If the most important factor affecting the forecourt sector is fuel sales, then the 2016 Statistical Report from UKPIA (UK Petroleum Industry Association) contains a heartening message. Total road fuel sales looked to be in a permanent decline after year-on-year falls from their peak in 2007 to 2013, but the trend is now positive again after the figure increased slightly for the second consecutive year in 2015. Nevertheless total road fuel sales are 9% lower than they were in 2007.
Projections of demand for road travel are also positive with forecasts that growth will continue the upward trend of the past few decades and increase by nearly 50% over the next 20 years. However, UKPIA notes "due to advances in engine efficiency, this trend is not reflected in product demand".
Drilling down into the sales figures, there is contrast between the fortunes of petrol and diesel. Annual sales of petrol have been falling since reaching a peak of 33bn litres in 1990 when it had a 73% share of the market, and by 2015 had halved to 16.5bn litres. Meanwhile diesel has shown an annual growth rate of 3% over the past 20 years and overtook petrol as the biggest seller in 2007.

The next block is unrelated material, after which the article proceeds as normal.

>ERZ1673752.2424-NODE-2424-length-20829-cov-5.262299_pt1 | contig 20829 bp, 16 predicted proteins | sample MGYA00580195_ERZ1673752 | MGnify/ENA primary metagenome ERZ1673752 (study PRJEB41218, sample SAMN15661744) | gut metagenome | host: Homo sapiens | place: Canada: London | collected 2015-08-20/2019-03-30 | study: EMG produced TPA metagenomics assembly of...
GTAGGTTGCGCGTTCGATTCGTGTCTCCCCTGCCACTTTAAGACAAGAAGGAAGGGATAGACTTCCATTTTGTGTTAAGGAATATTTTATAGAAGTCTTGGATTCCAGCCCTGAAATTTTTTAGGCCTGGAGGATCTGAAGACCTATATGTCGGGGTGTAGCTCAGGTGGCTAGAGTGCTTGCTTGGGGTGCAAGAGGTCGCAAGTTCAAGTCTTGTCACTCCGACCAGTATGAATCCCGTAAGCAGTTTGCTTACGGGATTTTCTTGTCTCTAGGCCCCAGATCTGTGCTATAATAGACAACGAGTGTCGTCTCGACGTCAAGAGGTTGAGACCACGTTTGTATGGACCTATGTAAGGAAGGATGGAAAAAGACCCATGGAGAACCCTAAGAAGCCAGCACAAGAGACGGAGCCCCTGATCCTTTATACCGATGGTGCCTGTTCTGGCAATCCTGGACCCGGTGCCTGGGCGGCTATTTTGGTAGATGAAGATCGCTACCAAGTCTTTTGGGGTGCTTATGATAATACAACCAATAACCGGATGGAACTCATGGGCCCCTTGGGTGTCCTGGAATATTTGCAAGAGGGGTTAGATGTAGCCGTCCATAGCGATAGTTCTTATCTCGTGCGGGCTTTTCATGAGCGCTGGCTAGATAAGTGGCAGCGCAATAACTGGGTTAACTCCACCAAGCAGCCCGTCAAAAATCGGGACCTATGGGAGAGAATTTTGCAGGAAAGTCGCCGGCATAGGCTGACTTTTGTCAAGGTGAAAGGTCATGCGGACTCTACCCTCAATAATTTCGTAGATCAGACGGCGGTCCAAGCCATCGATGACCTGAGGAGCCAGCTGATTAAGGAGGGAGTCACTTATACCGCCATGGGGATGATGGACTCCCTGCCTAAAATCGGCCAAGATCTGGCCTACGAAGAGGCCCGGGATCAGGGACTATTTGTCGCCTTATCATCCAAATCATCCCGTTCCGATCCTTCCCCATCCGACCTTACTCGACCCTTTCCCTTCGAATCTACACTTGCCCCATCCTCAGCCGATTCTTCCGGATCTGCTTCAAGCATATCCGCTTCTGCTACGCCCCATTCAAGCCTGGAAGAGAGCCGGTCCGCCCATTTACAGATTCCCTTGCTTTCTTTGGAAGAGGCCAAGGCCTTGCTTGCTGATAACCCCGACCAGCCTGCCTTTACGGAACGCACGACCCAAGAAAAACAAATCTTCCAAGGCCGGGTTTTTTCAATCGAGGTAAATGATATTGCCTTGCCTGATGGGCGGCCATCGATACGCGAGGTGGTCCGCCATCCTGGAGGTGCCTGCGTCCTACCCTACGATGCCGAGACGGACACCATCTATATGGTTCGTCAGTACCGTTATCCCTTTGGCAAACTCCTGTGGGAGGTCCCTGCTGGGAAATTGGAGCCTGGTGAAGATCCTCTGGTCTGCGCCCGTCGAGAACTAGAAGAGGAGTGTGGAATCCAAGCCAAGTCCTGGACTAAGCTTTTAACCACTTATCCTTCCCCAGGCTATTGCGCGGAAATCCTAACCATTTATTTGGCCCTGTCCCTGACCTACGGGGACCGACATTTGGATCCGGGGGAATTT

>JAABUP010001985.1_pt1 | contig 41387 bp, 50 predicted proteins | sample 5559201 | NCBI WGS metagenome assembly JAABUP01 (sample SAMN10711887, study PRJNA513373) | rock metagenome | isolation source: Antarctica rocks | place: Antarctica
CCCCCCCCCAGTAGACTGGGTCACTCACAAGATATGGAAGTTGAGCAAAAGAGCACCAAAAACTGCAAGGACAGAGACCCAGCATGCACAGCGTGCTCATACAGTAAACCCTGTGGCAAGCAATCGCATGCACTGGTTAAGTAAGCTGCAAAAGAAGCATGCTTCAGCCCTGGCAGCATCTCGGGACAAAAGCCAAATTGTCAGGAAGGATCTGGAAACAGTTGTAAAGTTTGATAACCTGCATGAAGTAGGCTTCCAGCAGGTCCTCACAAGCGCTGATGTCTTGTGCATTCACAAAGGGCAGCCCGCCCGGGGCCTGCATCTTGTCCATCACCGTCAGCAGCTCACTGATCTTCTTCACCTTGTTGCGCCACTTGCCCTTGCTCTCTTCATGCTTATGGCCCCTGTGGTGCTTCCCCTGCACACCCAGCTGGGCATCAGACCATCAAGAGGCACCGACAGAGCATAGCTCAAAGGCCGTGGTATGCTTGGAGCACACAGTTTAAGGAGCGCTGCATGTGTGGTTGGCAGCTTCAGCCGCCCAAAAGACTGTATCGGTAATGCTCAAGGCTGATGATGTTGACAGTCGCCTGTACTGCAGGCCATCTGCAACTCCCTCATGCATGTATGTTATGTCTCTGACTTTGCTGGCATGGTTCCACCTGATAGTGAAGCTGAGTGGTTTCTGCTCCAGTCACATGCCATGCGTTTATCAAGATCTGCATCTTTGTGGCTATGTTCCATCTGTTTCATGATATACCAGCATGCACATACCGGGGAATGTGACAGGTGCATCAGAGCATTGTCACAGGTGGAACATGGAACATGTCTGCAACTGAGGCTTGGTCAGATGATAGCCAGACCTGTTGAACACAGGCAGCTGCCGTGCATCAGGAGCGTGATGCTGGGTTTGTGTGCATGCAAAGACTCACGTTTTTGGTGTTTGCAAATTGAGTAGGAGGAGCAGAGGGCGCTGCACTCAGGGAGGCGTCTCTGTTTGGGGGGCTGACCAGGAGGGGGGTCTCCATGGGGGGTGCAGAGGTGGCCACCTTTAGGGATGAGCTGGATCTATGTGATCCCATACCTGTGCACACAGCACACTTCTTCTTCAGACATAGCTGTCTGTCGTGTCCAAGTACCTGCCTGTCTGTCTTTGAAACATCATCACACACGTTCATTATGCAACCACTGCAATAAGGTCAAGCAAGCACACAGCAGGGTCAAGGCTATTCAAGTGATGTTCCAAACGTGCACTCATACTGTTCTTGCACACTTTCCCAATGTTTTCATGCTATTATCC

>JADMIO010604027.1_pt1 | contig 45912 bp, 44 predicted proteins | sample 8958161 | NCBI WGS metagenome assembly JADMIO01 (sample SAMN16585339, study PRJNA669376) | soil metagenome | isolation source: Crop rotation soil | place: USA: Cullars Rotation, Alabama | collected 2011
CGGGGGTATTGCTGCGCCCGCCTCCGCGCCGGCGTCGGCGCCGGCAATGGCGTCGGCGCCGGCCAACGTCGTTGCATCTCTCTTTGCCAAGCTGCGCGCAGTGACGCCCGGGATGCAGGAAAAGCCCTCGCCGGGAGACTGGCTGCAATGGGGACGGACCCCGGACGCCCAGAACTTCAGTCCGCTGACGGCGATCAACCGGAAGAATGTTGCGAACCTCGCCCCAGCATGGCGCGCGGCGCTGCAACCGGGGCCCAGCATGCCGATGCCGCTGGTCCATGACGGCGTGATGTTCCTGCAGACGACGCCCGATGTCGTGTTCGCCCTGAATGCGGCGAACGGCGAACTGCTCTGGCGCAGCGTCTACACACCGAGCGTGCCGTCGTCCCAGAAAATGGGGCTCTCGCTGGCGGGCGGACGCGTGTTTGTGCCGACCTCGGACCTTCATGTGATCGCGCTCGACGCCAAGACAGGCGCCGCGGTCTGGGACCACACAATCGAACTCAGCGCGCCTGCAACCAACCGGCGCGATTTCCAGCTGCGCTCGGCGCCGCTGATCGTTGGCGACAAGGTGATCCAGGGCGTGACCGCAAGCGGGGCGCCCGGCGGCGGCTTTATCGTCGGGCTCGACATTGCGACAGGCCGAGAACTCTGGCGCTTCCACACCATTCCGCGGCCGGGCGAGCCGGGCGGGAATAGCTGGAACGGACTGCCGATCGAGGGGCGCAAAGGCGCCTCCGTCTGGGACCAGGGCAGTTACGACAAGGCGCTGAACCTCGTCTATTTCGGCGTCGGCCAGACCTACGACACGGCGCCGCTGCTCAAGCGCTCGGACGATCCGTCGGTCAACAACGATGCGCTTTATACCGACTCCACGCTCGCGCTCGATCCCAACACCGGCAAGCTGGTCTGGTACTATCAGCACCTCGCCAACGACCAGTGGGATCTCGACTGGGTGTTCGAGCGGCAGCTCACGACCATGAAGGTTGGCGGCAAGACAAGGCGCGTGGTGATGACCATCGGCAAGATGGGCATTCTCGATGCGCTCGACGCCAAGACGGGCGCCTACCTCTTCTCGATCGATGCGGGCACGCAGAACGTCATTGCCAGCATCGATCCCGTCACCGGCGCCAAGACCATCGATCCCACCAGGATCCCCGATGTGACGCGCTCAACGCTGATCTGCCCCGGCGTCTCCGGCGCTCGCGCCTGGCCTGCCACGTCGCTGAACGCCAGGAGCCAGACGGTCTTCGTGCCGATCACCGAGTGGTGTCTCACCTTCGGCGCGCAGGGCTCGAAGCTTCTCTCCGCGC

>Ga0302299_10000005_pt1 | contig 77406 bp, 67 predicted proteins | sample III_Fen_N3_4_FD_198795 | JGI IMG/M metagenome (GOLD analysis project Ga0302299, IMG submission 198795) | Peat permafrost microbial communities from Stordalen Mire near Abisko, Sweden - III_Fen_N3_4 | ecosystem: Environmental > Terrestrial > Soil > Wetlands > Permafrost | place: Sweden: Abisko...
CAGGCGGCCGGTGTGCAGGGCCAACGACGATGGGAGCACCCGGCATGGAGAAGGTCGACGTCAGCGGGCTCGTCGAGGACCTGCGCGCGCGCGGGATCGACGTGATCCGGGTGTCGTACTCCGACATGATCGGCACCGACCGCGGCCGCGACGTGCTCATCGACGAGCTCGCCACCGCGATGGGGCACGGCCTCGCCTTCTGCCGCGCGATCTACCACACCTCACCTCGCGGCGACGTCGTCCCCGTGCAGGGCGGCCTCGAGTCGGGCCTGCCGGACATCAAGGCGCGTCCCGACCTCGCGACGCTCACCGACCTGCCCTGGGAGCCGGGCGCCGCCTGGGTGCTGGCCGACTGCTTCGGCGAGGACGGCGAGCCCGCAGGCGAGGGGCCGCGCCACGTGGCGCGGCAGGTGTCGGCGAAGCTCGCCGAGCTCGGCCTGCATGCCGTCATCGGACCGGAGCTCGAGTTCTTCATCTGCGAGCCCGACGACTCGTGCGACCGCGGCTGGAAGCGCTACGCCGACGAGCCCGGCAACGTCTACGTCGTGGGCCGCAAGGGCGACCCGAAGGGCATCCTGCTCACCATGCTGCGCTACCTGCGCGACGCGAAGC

The report notes: "As a result of the marked rise in the popularity of diesel vehicles and increased growth in freight transport, diesel sales in the UK exceeded 28bn litres in 2015."
However, diesel may be close to its peak according to the report. It says: "As petrol engine efficiency improvements continue to catch up with that of diesel, forecasting the current dieselisation trend long term is difficult, particularly as the growing drive for a reduction in carbon emissions from transport will increasingly result in tax levels becoming more aligned with vehicle carbon emission levels, and most likely lead to a marginal increase in the attraction of smaller capacity gasoline fuelled vehicles.
For these reasons, along with emerging air quality arguments, analysts contend that the growth in diesel’s market share will slowly cease and reach a peak in 2017, followed by a gradual decline."